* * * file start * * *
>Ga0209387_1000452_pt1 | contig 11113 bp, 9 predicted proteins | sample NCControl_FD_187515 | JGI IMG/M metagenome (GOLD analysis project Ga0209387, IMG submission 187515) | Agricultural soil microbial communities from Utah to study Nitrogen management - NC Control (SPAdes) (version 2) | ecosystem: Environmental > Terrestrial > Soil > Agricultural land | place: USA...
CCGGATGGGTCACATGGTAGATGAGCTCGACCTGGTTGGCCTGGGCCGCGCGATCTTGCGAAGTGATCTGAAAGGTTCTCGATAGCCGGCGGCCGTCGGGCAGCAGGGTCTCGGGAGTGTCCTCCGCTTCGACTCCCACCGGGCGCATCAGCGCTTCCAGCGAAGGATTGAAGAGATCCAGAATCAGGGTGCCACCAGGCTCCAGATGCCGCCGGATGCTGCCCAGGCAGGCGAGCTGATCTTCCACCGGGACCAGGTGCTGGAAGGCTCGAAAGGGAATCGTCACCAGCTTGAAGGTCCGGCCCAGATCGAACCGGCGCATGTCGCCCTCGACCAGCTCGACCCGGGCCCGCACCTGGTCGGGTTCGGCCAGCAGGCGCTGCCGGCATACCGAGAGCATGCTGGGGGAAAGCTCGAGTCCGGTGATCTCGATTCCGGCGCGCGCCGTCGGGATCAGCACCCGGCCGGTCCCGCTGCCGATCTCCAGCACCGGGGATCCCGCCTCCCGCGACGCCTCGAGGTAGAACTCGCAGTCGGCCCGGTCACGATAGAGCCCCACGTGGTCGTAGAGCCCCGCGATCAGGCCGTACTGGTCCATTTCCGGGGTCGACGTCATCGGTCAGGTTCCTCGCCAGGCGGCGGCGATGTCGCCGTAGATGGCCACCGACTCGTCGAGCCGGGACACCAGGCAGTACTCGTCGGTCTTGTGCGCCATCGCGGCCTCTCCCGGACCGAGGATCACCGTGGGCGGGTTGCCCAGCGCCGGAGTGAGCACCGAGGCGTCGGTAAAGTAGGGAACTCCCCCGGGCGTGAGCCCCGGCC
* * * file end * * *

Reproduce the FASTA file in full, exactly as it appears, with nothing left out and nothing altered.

>Ga0209387_1000452_pt1 | contig 11113 bp, 9 predicted proteins | sample NCControl_FD_187515 | JGI IMG/M metagenome (GOLD analysis project Ga0209387, IMG submission 187515) | Agricultural soil microbial communities from Utah to study Nitrogen management - NC Control (SPAdes) (version 2) | ecosystem: Environmental > Terrestrial > Soil > Agricultural land | place: USA...
CCGGATGGGTCACATGGTAGATGAGCTCGACCTGGTTGGCCTGGGCCGCGCGATCTTGCGAAGTGATCTGAAAGGTTCTCGATAGCCGGCGGCCGTCGGGCAGCAGGGTCTCGGGAGTGTCCTCCGCTTCGACTCCCACCGGGCGCATCAGCGCTTCCAGCGAAGGATTGAAGAGATCCAGAATCAGGGTGCCACCAGGCTCCAGATGCCGCCGGATGCTGCCCAGGCAGGCGAGCTGATCTTCCACCGGGACCAGGTGCTGGAAGGCTCGAAAGGGAATCGTCACCAGCTTGAAGGTCCGGCCCAGATCGAACCGGCGCATGTCGCCCTCGACCAGCTCGACCCGGGCCCGCACCTGGTCGGGTTCGGCCAGCAGGCGCTGCCGGCATACCGAGAGCATGCTGGGGGAAAGCTCGAGTCCGGTGATCTCGATTCCGGCGCGCGCCGTCGGGATCAGCACCCGGCCGGTCCCGCTGCCGATCTCCAGCACCGGGGATCCCGCCTCCCGCGACGCCTCGAGGTAGAACTCGCAGTCGGCCCGGTCACGATAGAGCCCCACGTGGTCGTAGAGCCCCGCGATCAGGCCGTACTGGTCCATTTCCGGGGTCGACGTCATCGGTCAGGTTCCTCGCCAGGCGGCGGCGATGTCGCCGTAGATGGCCACCGACTCGTCGAGCCGGGACACCAGGCAGTACTCGTCGGTCTTGTGCGCCATCGCGGCCTCTCCCGGACCGAGGATCACCGTGGGCGGGTTGCCCAGCGCCGGAGTGAGCACCGAGGCGTCGGTAAAGTAGGGAACTCCCCCGGGCGTGAGCCCCGGCC